With other titles to tell you about, I’ll continue the article on May 16th with more Steampunk Comics. Even with those mentioned above, there is something for everyone’s taste. Happy reading.

Maeve Alpin draws on her love of ancient times, alternative history, and happy endings to write Steampunk/Romances. Please visit her website.

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Tee Morris began his writing career with his 2002 historical epic fantasy, MOREVI The Chronicles of Rafe & Askana. In 2005 Tee took MOREVI into the then-unknown podosphere, making his novel the first book podcast in its entirety. That experience led to the founding of Podiobooks.com and collaborating with Evo Terra and Chuck Tomasi on Podcasting for Dummies and its follow-up, Expert Podcasting Practices for Dummies. He won acclaim and accolades for his cross-genre fantasy-detective Billibub Baddings Mysteries, the podcast of The Case of the Singing Sword winning him the 2008 Parsec Award for Best Audio Drama. Along with those titles, Tee has written articles and short stories for BenBella Books’s Farscape Forever: Sex, Drugs, and Killer Muppets, the podcast anthology VOICES: New Media Fiction, BenBella Books’ So Say We All: Collected Thoughts and Opinions of Battlestar Galactica, and Dragon Moon Press’ Podthology: The Pod Complex.  When he is not writing, Tee enjoys life in Virginia alongside Philippa Ballantine, his daughter, and five cats (3 female, 2 males). Considering the male-to-female ratio in his house, Tee understands how General Custer felt near his end.

 

Foggy Goggles:  The Problem with Steampunk Sub-genres

by Tee Morris

When reading a recent blogpost from the Parasol Protectorate’s Gail Carriger, I felt my hackles rise. They stood a hint taller when I followed a link to The Steampunk Scholar who gives an in-depth look at what I believe to be the silliest trend currently running amuck in steampunk. The gist of both posts is that Gail’s New York Times bestselling series really shouldn’t be considered “Steampunk” but a softer cousin of the genre — “Bustlepunk.” Gail, as she is a class act, opens her commentary on this as follows:

I tend to not weigh in, Gentle Reader, on the controversial subject of bustlepunk, and prefer to let the experts argue amongst themselves as to whether my books are officially steampunk… Since Soulless came out in 2009 I have obeyed to the letter the old Internet adage “do not engage.”

I admit—I’m a new kid in the community. I know this. It was only in March of this year when I (with Pip Ballantine) stepped fully into the fray. Our first steps into steampunk were with the launch of a steampunk podcast anthology. We followed this first step with our second step — the book, Phoenix Rising: A Ministry of Peculiar Occurrences Novel, now just over two months old.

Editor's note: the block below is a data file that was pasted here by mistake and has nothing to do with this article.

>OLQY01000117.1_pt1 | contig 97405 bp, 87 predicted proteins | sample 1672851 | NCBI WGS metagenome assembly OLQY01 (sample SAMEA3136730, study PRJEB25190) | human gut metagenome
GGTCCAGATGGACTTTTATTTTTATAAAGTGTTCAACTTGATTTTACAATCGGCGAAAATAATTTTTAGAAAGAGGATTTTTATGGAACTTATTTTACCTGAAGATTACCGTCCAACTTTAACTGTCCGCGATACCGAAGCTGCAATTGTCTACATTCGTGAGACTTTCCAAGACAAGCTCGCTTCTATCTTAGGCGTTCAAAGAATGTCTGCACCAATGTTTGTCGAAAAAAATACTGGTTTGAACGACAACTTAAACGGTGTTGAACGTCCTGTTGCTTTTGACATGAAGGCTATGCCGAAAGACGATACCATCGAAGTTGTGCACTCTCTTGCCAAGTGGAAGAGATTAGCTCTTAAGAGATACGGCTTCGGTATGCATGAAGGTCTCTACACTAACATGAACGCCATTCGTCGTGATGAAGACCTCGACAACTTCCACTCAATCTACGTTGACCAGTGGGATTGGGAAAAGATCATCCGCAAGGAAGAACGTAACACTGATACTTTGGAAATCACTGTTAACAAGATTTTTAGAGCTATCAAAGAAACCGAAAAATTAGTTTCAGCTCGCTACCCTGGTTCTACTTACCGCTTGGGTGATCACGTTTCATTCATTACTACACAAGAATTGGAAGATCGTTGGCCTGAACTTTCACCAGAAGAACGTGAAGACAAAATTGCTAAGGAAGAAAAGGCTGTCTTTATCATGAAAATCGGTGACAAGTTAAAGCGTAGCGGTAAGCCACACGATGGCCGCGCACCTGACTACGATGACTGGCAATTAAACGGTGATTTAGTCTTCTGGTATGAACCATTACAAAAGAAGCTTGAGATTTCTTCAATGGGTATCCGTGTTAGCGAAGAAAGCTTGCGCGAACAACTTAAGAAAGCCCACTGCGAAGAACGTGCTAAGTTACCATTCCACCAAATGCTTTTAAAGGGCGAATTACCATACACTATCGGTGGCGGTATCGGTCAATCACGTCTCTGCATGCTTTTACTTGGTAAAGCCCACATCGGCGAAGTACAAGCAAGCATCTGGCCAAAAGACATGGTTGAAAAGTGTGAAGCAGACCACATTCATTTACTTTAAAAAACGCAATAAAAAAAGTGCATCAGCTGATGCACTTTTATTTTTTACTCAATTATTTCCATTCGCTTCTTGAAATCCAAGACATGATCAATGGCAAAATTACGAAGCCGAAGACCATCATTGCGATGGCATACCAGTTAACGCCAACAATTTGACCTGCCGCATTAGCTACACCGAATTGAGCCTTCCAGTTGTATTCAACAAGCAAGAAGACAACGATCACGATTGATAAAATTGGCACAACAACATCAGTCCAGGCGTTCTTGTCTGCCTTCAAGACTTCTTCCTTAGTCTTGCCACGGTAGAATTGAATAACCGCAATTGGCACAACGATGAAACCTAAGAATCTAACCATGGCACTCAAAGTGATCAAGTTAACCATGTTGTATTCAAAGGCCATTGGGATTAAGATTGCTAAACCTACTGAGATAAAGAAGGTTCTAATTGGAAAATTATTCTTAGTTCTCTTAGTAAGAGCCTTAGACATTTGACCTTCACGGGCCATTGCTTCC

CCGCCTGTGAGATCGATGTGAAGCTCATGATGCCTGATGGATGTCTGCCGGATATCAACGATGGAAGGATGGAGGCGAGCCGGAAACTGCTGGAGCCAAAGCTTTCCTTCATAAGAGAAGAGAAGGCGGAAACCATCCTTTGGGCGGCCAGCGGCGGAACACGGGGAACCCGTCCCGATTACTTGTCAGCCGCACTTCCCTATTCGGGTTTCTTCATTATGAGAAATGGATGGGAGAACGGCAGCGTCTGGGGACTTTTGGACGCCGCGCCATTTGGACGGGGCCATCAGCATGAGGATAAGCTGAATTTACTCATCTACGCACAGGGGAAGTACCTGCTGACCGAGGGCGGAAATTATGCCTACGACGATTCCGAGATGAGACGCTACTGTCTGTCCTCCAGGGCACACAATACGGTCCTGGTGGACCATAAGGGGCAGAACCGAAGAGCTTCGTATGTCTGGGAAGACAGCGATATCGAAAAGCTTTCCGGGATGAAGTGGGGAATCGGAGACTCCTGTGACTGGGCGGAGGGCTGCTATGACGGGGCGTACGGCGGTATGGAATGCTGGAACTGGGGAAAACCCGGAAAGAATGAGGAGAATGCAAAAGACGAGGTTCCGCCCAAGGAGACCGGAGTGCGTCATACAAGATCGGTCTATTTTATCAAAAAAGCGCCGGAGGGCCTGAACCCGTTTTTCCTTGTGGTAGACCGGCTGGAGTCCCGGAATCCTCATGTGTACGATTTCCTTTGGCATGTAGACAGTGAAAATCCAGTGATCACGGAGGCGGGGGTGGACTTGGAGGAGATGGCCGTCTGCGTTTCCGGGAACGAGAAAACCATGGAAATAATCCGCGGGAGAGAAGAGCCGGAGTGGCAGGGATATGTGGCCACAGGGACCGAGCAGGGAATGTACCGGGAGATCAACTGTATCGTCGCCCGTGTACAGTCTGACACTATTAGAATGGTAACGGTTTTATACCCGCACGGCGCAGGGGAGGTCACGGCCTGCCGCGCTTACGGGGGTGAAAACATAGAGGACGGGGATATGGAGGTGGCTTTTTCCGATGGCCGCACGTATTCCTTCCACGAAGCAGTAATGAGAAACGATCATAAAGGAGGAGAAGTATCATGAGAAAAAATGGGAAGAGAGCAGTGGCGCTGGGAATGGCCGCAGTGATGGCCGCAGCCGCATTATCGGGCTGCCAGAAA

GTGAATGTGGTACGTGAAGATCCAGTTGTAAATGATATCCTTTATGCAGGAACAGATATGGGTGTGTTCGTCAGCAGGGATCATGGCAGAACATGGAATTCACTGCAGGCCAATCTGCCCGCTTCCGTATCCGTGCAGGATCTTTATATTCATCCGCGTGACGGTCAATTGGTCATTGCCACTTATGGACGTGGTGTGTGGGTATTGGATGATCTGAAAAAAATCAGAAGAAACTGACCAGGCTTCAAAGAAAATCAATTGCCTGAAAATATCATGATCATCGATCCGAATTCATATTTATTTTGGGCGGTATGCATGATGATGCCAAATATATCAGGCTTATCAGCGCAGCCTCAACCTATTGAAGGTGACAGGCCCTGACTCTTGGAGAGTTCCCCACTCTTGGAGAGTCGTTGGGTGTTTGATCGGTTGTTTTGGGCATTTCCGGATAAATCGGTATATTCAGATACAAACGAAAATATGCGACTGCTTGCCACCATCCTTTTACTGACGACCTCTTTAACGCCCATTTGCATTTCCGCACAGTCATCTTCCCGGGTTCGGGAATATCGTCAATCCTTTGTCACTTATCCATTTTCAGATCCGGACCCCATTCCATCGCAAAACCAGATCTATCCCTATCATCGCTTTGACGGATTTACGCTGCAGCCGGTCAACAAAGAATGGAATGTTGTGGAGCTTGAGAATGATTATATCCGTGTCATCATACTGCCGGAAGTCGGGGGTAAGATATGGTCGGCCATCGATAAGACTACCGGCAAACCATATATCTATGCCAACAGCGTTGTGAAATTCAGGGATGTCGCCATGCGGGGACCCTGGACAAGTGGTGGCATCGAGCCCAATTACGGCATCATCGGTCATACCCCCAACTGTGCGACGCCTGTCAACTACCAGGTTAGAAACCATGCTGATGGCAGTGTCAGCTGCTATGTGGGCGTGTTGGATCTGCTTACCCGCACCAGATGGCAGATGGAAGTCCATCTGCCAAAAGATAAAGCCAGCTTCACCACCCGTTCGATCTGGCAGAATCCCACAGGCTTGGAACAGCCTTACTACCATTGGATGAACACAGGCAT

And yet, reading both of the earlier cited columns, I’m asking the same question:

Bustlepunk?

Seriously?

Seriously?!

With the accomplishments Gail has achieved with the Parasol Protectorate series, I’m stunned that there are Steampunk SMOFs (Secret Masters/Mistresses of Fandom) who believe she doesn’t write steampunk on account of — as described by Gail herself — her books being unabashedly frivolous and fun. “Of course that can’t be steampunk!” these SSMOFs trumpet from pulpits on high. “We must give it its own classification — bustlepunk! Yes! That’s it! Bustlepunk! The softer side of nitty, gritty, icky, grimy, and dirty steampunk!”

Yes, I’m the new guy, but I’m just going to say it — Enough with the sub-genres!

It’s not just bustlepunk (and yes, every time I say that word, a kitten dies) that I speak of. It’s all of these contrived sub-genres that are cropping up in order to distinguish themselves from “true” steampunk. I first discovered this segregation when explaining to a curious bystander what steampunk was. When asked for some examples from film and television, I went with a favorite example: Chitty Chitty, Bang Bang.

One of the steampunks in our group turned to me and said:

 “Well, Tee, Chitty Chitty, Bang Bangis more dieselpunk.”

Not only was the steam-curious furrowing his brow at that, so was I. Dieselpunk? What the hell is dieselpunk?

The hair-splitting continued, particularly at WorldCon 68, when I heard bandied about the other “just-like-steampunk-but-different” sub-genres:

  • Sailpunk
  • Sandalpunk
  • Ricepunk
  • Atompunk
  • Teslapunk
  • Stonepunk (No kidding — Stonepunk. Think The Flintstones.)

To those in the mainstream struggling to understand what steampunk is, dropping sub-genres like these only muddy the boiler’s water, making for a really poor performance and a bad stink coming from your analytical engine’s exhaust.

So if this rule of “a case of the whimsies” applies and Gail Carriger therefore doesn’t write steampunk, then you better tell Kaja and Phil Foglio they aren’t writing steampunk either. And someone call The League of S.T.E.A.M. They are having their steampunk card revoked, regardless of their delightfully witty writing and artistic direction.

And while you’re at it — best proceed with caution when reading Phoenix Rising. Between the explosions and intrigue, our whimsies are strong.